Tuesday, 13 January 2015

Using JavaScript Prototype for Object Oriented Approach

Prototype property
Every object in JavaScript has a prototype. This prototype can be seen by accessing __proto__ property in recent modern browsers except IE.
var n = 5;

var myObj = {};

Function prototype property
There is another similar term that is quite confusing in JavaScript world, it is the prototype property. This is not the real prototype property like the one above. However this is a property that is found in every function in JavaScript. I prefer to call this property; function prototype.
function Person(firstname, lastname) {
    this.firstname = firstname;
    this.lastname = lastname;
    this.fullName = function () {
        return this.firstName + ' ' + this.lastName;

// below will yield 'undefined' because it is not a function
var n = 5;

// this will be false as a function prototype is not the same as its prototype property
Person.prototype == Person.__proto__;

Creating object with new keyword
When we initialise a new object with new keyword, the object's real prototype will point to the constructor function's function prototype property.
var john = new Person('john', 'king');

// john's prototype will point to Person's function prototype property
console.log(john.__proto__ == Person.prototype)  // true
The new object will have whatever defined inside the constructor function plus access to whatever in its prototype. So if we add more properties to the constructor function's function prototype, these will be accessible by the created objects. This will be explained more in details below.

A very important rule that need to be remembered from here is:
newObject.__proto__ = TheFunction.prototype

Prototypes chain
In JavaScript, when an object property is called, if it is not found within the object, JavaScript will try to traverse up it's prototypes chain to find it. If it already reaches the root but still cannot find the property, undefined will be returned.
var animal = { name: 'animal', eats: true };

var fish = { name: 'fish', swims: true };
// set fish prototype to animal
fish.__proto__ = animal;

var tuna = { name: 'tuna', canBeCanned: true };
// set tuna prototype to fish
tuna.__proto__ = fish;

Below is the structure created (on Firebug):

As we can see tuna's prototype is fish object and fish's prototype is animal object. The text in bold are properties that are available to the containing objects.

Adding a property to a prototype chain
When we have an established prototypes chain then if we added a new property to one of the prototype objects in the chain, this new property would be accessible by the lower objects in the chain.
// based on the example above we add a new property to animal
animal.moves = true;
console.log(tuna.moves) // lower objects in the chain can access it

// we can also add a new property through a prototype link
// this example below add a new property at animal's level because we have set fish.__proto__ = animal
fish.__proto__.breathes = true;

Using these prototype behaviours for object oriented approach
Having knowledge of prototype behaviours described above, we can implement object oriented concept in our JavaScript codes. We will also need to use function prototype and new keyword to set up relationships as the __proto__ property is not available in some browsers. As an example, we could have something like this:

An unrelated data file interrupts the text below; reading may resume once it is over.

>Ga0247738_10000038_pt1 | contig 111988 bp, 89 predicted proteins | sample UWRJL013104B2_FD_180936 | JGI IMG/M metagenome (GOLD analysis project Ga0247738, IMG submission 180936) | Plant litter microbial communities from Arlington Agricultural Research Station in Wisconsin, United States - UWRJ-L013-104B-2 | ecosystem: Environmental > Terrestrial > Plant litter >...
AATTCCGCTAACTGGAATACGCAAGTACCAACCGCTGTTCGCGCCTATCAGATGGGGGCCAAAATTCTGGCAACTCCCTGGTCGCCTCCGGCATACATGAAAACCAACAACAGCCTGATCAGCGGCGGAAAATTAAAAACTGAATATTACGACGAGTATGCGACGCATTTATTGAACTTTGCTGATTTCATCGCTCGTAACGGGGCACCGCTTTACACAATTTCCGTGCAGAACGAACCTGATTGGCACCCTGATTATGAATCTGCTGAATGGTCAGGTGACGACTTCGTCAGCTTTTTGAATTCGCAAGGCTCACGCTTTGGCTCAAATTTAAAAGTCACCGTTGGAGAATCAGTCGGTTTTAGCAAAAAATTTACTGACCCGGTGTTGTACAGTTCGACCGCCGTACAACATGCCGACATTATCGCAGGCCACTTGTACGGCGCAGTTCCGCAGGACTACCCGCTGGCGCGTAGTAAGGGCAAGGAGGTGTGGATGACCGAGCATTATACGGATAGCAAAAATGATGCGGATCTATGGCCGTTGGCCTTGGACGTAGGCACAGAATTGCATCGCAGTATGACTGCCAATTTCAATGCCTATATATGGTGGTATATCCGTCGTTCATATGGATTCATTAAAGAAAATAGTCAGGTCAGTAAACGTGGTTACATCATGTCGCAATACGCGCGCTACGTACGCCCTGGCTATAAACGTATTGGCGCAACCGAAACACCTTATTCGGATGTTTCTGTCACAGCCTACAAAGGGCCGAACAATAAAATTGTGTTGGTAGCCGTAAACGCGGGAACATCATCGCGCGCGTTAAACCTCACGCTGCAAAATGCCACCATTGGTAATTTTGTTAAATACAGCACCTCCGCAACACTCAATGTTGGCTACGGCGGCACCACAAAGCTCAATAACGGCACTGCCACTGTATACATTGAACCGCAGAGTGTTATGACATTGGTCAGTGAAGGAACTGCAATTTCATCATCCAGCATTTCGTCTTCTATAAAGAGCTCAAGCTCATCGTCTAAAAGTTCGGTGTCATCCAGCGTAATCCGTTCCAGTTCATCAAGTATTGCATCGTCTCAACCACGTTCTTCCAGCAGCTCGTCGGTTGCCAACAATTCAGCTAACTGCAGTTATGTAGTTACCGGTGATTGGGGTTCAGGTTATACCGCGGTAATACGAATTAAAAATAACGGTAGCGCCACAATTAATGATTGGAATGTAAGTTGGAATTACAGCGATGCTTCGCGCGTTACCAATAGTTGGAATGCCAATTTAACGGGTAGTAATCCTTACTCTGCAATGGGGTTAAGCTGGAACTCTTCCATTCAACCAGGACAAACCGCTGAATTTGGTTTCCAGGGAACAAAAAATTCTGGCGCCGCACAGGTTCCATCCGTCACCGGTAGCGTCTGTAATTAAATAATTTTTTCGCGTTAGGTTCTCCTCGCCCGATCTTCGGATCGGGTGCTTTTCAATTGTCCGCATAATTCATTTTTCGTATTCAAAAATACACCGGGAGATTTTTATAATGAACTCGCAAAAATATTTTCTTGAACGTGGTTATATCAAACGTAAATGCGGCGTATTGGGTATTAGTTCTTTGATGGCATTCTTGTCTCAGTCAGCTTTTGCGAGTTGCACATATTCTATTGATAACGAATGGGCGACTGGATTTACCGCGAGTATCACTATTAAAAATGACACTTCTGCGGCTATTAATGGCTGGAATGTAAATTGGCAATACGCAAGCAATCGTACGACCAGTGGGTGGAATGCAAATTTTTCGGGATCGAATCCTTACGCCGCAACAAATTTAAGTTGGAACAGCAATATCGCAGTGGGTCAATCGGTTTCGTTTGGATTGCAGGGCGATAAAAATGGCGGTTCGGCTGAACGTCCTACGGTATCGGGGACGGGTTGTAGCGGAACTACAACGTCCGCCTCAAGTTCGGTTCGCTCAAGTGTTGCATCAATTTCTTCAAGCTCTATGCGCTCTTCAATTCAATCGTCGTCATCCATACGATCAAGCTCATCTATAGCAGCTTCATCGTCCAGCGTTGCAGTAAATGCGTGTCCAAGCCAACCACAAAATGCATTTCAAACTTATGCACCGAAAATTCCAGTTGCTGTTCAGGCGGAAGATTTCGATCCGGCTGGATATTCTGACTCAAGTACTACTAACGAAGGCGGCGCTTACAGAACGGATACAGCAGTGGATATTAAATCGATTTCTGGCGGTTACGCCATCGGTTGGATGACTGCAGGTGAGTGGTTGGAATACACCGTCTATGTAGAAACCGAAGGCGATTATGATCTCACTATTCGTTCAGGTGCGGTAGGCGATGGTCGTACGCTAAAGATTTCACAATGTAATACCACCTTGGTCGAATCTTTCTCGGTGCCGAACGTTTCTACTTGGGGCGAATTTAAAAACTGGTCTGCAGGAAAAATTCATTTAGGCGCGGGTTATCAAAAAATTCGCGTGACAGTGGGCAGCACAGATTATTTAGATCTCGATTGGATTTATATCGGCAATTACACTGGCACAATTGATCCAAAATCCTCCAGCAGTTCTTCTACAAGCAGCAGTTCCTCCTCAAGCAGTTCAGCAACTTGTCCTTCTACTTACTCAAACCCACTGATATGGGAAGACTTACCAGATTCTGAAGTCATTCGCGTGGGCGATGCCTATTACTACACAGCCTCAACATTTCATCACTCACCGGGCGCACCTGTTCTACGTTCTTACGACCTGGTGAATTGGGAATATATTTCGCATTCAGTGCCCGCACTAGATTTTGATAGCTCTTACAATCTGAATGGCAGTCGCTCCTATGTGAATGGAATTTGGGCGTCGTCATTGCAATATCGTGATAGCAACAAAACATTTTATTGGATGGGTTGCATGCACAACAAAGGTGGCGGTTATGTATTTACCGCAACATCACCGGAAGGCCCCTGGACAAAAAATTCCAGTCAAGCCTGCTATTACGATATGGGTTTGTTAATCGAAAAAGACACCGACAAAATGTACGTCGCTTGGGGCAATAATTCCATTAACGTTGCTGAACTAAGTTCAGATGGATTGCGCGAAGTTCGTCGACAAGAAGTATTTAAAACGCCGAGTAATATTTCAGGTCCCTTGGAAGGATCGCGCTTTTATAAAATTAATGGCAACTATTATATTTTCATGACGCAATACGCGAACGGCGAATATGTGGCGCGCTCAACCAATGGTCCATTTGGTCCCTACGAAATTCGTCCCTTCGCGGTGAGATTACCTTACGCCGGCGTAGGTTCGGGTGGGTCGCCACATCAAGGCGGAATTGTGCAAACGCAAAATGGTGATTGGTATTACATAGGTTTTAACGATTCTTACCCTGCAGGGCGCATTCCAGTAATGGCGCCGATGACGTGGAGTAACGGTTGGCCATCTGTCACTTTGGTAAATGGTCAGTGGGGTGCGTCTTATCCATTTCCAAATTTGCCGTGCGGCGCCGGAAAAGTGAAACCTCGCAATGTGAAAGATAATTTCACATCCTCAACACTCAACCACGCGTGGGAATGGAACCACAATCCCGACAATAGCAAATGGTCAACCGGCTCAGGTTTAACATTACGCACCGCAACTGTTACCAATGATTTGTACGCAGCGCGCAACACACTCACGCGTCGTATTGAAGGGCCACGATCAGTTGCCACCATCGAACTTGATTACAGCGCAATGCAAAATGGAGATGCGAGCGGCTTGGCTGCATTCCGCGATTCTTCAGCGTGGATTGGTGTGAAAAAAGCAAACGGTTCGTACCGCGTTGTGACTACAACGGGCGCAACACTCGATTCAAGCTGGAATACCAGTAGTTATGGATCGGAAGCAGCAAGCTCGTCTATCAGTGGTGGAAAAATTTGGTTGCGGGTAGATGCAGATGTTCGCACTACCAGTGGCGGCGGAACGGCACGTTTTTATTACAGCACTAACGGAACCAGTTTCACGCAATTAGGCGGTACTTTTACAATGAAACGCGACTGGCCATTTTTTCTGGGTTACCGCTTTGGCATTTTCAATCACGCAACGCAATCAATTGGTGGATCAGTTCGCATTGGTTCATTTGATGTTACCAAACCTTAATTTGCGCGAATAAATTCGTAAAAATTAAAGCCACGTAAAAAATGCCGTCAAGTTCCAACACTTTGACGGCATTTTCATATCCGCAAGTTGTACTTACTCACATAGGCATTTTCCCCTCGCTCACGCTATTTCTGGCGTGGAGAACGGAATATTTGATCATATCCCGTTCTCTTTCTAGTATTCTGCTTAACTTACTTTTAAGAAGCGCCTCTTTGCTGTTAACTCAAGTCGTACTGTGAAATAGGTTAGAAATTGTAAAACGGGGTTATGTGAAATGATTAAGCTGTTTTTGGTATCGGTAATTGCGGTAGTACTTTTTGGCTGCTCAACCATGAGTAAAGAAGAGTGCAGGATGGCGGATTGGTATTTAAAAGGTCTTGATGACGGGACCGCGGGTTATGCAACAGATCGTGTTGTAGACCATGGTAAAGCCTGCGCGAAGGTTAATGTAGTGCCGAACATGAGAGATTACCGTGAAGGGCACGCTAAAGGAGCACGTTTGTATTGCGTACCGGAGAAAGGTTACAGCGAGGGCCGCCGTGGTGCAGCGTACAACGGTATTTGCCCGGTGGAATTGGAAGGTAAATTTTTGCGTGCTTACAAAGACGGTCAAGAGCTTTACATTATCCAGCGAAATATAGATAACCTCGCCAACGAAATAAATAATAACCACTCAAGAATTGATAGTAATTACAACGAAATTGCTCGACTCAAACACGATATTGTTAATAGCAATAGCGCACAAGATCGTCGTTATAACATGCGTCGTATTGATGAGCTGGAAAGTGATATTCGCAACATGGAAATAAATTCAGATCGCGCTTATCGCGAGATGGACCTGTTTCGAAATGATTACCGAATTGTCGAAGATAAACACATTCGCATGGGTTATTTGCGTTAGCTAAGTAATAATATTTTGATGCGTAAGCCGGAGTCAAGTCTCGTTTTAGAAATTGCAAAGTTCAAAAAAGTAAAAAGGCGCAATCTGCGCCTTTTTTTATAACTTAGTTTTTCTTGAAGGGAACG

function Coder() {
    this.name = 'coder';
    this.code = function () {
        return "coding now";

function JSCoder() {
    this.name = 'JSCoder';
    this.writeSomeJSCodes = function () {
        return "writing: this.__proto__ = . . .";

// set up the relationship
JSCoder.prototype = new Coder();
// this is saying that every newly created JSCoder object will have its prototype property points to a Coder object

var jack = new JSCoder();
// because we have set above JSCoder.prototype = new Coder()
//  and because of the rule: newObject.__proto__ = TheFunction.prototype
//  then this one below is implemented implicitly when jack is created:
//  jack.__proto__ = JSCoder.prototype  which equals to a Coder object ( new Coder() )


// we can also add a new property to a function prototype then it will be accessible by existing child object(s)
JSCoder.prototype.debugging = function () { return 'debugging some codes' };
// this is saying that because of the rule: newObject.__proto__ = TheFunction.prototype
//  when a new JSCoder object is created: var jack = new JSCoder()
//  then this will apply: jack.__proto__ = JSCoder.prototype
//  and JSCoder.prototype has been set to a Coder object ( new Coder() )
//  so when a new property is added,
//  JSCoder.prototype is a Coder object plus the new property
//  thus jack's prototype ( jack.__proto__ ) is a Coder object plus the new property


What will happen if we modify the function prototype to point to a new object? Existing objects will not be affected, however new objects created after the modification will have their prototypes point to the new object.
// modify JSCoder function prototype to point to a new object
JSCoder.prototype = { sing: function () { return 'singing' } };
console.log(jack); // existing objects' prototypes do not change

// however new objects' prototypes will point to the new object
var jim = new JSCoder();

References and further readings:
A Plain English Guide to JavaScript Prototypes
Understanding “Prototypes” in JavaScript
Understanding JavaScript Prototypes
Prototypal inheritance
OOP in JS, Part 2 : Inheritance

Monday, 5 January 2015

Implementing Asynchronous Tasks with $q in AngularJS

AngularJS has provided $q service that can be used to implement asynchronous tasks. It uses deferred objects and the promises they return to accomplish asynchronous runs.

A basic example of using $q:
function myAsyncFunc() {
  // create a deferred object
  var deferredObject = $q.defer();

  . . .

  // if for a reason, we want to cancel this task
  if (errorOccured) {
        deferredObject.reject('an error has occured');
        return deferredObject.promise;